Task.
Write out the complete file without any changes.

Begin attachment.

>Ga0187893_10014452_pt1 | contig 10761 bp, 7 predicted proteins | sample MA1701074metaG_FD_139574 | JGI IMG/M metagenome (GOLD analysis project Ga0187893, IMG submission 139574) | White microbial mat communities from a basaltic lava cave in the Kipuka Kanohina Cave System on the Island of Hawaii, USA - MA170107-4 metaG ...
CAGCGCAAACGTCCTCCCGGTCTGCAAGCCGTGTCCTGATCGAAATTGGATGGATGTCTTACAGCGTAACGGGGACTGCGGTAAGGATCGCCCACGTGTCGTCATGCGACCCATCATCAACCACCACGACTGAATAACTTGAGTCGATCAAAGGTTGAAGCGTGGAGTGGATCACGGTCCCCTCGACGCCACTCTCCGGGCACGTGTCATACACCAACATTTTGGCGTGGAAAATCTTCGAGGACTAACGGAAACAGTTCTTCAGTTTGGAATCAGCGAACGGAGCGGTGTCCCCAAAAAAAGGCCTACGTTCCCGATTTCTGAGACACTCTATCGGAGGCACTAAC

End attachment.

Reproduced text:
>Ga0187893_10014452_pt1 | contig 10761 bp, 7 predicted proteins | sample MA1701074metaG_FD_139574 | JGI IMG/M metagenome (GOLD analysis project Ga0187893, IMG submission 139574) | White microbial mat communities from a basaltic lava cave in the Kipuka Kanohina Cave System on the Island of Hawaii, USA - MA170107-4 metaG ...
CAGCGCAAACGTCCTCCCGGTCTGCAAGCCGTGTCCTGATCGAAATTGGATGGATGTCTTACAGCGTAACGGGGACTGCGGTAAGGATCGCCCACGTGTCGTCATGCGACCCATCATCAACCACCACGACTGAATAACTTGAGTCGATCAAAGGTTGAAGCGTGGAGTGGATCACGGTCCCCTCGACGCCACTCTCCGGGCACGTGTCATACACCAACATTTTGGCGTGGAAAATCTTCGAGGACTAACGGAAACAGTTCTTCAGTTTGGAATCAGCGAACGGAGCGGTGTCCCCAAAAAAAGGCCTACGTTCCCGATTTCTGAGACACTCTATCGGAGGCACTAAC